US regulators have approved CSL Behring’s hemophilia B gene therapy, a one-time infusion that frees patients from regular treatments but costs $3.5 million a dose, making it the most expensive drug in the world. world.
CSL Behring’s Hemgenix, given once, reduced the number of bleeding events expected over the course of a year by 54%, according to a pivotal study of the therapy. It also freed 94% of patients from long and expensive infusions of factor IX, which is currently used to control the life-threatening disease.
“Although the price is a bit higher than expected, I think it has a chance of succeeding because 1) existing drugs are also very expensive and 2) hemophilia patients live in constant fear of bleeding,” said Brad Loncar, a biotechnology investor. and Managing Director of Loncar Investments. “A gene therapy product will be attractive to some.”
Gene therapies can dramatically improve a range of devastating conditions by correcting their underlying causes. Novartis AG’s Zolgensma for babies with spinal muscular atrophy was priced at $2.1 million when approved in 2019, while Bluebird Bio Inc.’s Zynteglo for the blood disorder beta-thalassemia, s was $2.8 million earlier this year.
Pricing has been an issue for new drugs, with the high costs of drugs like Biogen Inc.’s Alzheimer’s drug Aduhelm in the US, and Bluebird’s Zynteglo in Europe contributing to their commercial downfall.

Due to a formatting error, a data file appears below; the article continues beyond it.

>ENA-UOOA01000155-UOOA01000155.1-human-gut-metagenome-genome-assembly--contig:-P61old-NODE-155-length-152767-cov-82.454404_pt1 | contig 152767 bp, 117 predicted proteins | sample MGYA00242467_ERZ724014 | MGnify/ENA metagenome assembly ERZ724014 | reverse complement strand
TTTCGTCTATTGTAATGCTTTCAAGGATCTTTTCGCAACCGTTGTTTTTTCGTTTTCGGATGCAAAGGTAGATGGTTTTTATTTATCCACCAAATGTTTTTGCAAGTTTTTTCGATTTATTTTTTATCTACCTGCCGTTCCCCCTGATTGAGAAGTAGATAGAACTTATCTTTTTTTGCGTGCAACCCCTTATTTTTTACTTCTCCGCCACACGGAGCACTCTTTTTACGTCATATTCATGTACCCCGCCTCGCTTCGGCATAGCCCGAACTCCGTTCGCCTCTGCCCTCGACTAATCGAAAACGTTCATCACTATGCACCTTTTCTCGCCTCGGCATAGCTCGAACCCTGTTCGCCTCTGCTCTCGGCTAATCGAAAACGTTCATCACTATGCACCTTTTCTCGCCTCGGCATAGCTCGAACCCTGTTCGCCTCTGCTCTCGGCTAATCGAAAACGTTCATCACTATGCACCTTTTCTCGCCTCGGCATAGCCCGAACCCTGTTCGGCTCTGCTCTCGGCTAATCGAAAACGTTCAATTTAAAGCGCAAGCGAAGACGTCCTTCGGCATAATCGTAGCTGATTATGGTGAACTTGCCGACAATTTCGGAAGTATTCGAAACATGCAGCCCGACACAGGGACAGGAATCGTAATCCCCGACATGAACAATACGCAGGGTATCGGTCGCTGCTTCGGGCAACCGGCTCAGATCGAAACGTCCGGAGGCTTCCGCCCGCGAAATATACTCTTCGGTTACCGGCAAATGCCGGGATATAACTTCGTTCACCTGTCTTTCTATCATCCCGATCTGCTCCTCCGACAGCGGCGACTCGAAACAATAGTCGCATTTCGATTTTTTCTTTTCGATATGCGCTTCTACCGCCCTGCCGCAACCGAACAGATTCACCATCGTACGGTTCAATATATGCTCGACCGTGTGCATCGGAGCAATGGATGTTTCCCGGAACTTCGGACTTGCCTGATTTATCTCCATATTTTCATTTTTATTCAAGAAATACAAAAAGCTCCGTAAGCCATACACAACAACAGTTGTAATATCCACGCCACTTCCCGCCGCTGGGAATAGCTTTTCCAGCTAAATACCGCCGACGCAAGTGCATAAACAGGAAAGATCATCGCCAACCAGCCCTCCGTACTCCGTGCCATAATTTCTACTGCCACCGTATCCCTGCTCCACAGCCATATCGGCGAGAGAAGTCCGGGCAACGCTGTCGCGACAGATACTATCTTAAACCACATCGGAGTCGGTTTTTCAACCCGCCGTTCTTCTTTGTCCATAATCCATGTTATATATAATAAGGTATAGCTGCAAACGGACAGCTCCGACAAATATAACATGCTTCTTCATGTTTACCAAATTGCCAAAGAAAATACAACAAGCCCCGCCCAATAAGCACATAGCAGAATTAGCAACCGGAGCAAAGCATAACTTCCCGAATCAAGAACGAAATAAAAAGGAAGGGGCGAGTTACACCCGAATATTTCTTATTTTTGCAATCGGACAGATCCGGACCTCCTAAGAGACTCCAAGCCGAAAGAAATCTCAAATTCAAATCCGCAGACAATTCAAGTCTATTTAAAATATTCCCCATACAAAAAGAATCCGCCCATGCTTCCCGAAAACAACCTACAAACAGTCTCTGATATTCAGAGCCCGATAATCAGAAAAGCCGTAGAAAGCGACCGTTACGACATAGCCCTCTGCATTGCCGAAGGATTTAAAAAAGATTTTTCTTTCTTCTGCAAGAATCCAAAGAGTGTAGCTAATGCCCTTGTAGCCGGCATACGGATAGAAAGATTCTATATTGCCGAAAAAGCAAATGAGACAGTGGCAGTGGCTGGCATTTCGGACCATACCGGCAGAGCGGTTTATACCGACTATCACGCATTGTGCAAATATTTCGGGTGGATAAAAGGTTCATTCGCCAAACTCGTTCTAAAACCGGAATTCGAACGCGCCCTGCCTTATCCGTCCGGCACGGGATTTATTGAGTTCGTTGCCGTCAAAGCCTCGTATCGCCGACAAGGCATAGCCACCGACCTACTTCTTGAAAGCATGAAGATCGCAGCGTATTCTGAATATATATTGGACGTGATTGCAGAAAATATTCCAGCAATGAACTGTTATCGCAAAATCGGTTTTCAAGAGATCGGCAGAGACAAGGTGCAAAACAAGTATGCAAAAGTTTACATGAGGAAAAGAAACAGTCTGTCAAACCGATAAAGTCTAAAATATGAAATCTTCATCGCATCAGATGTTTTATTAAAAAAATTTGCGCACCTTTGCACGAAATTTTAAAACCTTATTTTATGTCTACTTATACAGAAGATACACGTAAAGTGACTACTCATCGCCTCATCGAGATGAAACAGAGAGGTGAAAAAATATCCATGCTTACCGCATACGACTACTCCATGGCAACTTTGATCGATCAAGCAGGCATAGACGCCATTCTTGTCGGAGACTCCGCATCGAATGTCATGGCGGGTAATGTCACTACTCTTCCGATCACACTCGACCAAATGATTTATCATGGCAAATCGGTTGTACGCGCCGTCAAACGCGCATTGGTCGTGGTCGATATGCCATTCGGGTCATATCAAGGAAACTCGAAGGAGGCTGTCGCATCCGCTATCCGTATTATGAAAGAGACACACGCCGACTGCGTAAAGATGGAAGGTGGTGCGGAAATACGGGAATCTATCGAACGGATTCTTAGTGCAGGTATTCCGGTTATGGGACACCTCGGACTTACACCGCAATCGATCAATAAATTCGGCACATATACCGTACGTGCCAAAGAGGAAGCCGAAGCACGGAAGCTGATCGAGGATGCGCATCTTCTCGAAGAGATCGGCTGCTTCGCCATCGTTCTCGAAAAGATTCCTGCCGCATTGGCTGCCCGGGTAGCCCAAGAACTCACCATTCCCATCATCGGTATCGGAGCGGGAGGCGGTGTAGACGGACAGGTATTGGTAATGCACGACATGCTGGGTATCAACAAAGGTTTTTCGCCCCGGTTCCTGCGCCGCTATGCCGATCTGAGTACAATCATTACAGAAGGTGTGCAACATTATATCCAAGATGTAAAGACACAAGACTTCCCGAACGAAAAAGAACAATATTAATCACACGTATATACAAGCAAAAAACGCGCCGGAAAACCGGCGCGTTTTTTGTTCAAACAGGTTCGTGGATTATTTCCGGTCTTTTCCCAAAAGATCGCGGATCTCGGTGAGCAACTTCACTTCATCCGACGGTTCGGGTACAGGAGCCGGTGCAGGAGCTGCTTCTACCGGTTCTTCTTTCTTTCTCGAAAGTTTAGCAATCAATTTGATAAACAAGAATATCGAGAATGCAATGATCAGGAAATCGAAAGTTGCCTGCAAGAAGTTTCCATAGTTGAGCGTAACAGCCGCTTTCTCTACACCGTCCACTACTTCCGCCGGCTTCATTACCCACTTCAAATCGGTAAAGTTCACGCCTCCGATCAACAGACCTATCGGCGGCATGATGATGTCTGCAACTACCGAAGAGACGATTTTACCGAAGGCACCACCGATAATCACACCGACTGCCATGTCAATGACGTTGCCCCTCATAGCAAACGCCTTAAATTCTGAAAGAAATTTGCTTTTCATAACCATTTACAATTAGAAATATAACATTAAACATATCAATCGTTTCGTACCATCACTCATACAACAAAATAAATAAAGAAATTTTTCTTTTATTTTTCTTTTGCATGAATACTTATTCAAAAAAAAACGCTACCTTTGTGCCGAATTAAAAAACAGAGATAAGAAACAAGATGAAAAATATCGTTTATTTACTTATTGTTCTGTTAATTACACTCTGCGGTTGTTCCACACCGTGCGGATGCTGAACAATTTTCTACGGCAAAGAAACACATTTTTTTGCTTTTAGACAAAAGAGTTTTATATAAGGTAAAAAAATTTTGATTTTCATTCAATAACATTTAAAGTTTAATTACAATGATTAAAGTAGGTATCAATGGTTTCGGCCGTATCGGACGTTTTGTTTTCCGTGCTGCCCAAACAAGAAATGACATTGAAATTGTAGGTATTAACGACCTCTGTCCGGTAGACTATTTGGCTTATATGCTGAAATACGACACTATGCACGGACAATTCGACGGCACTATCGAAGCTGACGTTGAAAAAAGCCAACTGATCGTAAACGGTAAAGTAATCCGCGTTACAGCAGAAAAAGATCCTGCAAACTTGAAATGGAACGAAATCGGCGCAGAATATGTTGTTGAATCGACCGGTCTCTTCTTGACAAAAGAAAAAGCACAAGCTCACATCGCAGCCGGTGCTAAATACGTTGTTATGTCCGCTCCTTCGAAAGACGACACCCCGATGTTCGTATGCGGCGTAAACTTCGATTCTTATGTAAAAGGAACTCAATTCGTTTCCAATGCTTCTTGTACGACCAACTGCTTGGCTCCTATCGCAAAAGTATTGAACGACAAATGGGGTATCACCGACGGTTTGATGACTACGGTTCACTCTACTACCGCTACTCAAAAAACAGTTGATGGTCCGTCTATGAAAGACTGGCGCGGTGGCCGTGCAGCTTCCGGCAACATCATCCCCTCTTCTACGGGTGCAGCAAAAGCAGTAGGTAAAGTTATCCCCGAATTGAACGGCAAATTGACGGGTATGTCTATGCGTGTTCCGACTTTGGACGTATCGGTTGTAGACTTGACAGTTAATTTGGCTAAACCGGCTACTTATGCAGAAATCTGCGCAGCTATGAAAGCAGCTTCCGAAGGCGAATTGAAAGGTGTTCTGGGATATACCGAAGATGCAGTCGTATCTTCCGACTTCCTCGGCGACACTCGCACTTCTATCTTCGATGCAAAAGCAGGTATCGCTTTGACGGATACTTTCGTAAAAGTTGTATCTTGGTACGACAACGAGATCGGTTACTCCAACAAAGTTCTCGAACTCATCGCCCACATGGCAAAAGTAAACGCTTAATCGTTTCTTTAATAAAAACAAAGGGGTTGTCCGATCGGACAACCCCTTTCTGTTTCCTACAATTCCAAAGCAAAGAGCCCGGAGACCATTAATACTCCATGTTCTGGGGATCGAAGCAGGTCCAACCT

Although there have been advances in the treatment of hemophilia, the steps needed to prevent and treat bleeding can erode patients’ quality of life, said Peter Marks, director of the Center for Biologics Evaluation and Research at the United States Food and Drug Administration. Hemgenix represents significant progress in the development of innovative therapies for people affected by the disease, he said.
Traditional treatment for hemophilia infuses missing proteins, called clotting factors, which the body needs to form clots and stop bleeding. Hemgenix works by delivering a gene capable of producing the missing clotting factors to the liver, where it starts working to make the Factor IX protein.
The gene therapy will be manufactured in Lexington, Massachusetts by uniQure NV, which sold the rights to market Hemgenix to CSL Behring in 2020. According to uniQure, approximately 16 million people in the United States and Europe have hemophilia B. Hemophilia A is more common and affects about five times as many people.
(Except for the title, this story has not been edited by NDTV staff and is published from a syndicated feed.)
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